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By Avalon Zoppo

Following protests from a women's national team member last year, U.S. Soccer has ordered all players to "stand respectfully" during the playing of the national anthem.

Adopted by the U.S. Soccer Board of Directors last month and originally reported by Fox Soccer TV analyst Stuart Holden, the policy reads: "All persons representing a Federation national team shall stand respectfully during the playing of national anthems at any event in which the federation is represented."

The president of the U.S. Soccer Federation, Sunil Gulati, indicated that consequences would be addressed "as it happens," with no preset repercussions, according to Holden.

U.S. Soccer didn't respond to a request for comment from NBC News, but after a loss on Saturday, women's national team coach Jill Ellis said she was "pleased" with the new policy.

"I've always felt that that should be what we do, to honor the country, have the pride of putting on the national team jersey. I said that previously. I think that should be the expectation," she told The Associated Press.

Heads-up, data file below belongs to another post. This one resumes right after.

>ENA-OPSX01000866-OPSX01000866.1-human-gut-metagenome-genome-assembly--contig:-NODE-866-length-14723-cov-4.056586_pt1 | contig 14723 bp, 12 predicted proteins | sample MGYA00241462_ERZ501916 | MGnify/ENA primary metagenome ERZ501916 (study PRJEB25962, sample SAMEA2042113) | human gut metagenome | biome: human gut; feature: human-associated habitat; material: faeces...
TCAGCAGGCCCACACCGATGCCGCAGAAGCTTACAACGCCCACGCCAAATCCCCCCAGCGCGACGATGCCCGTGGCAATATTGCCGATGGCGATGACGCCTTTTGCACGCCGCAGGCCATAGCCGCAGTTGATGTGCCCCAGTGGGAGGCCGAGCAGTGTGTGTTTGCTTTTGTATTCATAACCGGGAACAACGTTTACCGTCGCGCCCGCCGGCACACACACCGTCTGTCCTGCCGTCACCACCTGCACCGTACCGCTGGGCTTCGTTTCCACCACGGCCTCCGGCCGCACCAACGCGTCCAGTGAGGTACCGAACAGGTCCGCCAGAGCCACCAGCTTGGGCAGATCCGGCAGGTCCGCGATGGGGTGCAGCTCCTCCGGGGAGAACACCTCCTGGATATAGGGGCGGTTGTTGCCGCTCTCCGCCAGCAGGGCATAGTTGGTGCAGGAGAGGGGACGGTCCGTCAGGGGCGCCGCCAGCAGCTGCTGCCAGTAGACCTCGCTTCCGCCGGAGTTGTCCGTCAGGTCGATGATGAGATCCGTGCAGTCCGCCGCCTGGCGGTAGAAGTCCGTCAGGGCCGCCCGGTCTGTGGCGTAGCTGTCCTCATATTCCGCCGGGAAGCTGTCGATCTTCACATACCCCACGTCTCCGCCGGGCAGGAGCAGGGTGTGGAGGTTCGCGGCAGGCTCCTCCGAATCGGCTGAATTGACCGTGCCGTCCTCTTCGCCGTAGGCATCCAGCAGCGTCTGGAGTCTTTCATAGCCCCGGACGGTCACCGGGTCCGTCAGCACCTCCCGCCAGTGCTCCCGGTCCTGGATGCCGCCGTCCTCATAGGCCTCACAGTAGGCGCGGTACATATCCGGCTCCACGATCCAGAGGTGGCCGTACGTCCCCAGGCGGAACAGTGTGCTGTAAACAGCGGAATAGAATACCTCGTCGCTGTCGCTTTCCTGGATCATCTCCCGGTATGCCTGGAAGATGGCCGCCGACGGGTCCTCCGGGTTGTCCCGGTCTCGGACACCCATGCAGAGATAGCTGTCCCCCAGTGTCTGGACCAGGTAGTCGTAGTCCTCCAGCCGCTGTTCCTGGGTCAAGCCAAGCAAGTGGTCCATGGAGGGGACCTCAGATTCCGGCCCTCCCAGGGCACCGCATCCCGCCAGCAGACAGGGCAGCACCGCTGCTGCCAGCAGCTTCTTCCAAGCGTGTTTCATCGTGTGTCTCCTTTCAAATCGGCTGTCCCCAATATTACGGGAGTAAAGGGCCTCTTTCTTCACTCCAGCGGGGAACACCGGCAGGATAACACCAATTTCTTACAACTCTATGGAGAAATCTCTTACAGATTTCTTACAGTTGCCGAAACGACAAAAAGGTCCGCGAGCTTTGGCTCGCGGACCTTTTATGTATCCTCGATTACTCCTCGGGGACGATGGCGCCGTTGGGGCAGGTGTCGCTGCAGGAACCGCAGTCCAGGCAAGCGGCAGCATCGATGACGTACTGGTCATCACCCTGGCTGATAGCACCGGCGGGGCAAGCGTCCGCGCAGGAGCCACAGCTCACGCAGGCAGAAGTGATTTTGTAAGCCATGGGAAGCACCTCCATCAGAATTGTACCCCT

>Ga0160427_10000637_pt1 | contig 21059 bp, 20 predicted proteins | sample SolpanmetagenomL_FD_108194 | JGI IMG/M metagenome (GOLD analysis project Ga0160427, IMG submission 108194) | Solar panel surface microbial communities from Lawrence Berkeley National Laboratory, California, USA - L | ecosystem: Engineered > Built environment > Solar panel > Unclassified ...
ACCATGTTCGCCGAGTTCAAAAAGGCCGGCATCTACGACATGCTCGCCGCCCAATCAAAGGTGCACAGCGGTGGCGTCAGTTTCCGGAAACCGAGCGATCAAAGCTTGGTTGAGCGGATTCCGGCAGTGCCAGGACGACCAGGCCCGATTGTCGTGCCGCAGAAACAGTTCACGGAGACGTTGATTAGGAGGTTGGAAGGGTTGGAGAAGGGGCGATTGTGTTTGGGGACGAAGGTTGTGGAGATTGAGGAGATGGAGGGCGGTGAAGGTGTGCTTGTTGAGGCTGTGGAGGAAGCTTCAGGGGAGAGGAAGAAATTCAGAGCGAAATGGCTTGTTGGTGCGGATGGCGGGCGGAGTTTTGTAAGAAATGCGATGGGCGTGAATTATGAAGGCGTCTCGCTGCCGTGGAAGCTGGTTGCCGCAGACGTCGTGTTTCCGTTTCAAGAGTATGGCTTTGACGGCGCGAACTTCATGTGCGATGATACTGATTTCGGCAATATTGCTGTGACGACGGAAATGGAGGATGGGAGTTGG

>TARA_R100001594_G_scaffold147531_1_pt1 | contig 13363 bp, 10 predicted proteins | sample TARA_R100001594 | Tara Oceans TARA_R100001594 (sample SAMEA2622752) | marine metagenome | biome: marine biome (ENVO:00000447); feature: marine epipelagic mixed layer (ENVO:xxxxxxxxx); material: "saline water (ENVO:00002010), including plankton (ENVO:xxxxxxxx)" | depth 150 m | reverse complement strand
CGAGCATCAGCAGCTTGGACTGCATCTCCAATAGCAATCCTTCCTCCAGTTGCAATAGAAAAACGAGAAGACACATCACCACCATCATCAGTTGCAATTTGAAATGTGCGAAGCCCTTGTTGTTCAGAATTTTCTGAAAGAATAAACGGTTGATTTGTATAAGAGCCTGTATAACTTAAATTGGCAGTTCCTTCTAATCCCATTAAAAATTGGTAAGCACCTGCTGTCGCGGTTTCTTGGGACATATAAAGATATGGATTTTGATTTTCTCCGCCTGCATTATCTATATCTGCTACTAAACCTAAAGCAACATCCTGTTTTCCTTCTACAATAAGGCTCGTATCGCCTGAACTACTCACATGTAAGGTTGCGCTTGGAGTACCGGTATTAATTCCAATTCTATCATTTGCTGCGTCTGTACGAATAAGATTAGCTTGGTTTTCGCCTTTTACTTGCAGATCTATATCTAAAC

The new policy comes after midfielder Megan Rapinoe knelt while in uniform as "The Star Spangled Banner" played before games against Thailand and the Netherlands in September. At the time, she said she was standing in solidarity with Colin Kaepernick, the San Francisco 49ers quarterback who made headlines for weeks for kneeling during the anthem to protest alleged police brutality.

Image: Megan Rapinoe kneels during national anthem
U.S. national team member Megan Rapinoe kneels as the U.S. national anthem is played before an exhibition game against the Netherlands in Atlanta in September 2016.John Bazemore / AP

Rapinoe said that as a gay woman, she was also protesting injustices against the LGBTQ community.

"I thought a lot about it, read a lot about it and just felt, 'How can I not kneel too?'" Rapinoe said in Time's October issue. "I know what it's like to look at the flag and not have all your rights."

U.S. Soccer released a statement to ESPN following the Sept. 14 game denouncing Rapinoe's actions:

Representing your country is a privilege and honor for any player or coach that is associated with U.S. Soccer's National Teams. Therefore, our national anthem has particular significance for U.S. Soccer," the statement read. "In front of national and often global audiences, the playing of our national anthem is an opportunity for our Men's and Women's National Team players and coaches to reflect upon the liberties and freedom we all appreciate in this country. As part of the privilege to represent your country, we have an expectation that our players and coaches will stand and honor our flag while the national anthem is played.

According to ESPN, U.S. Soccer decided not to punish Rapinoe for kneeling.

Associated Press contributed.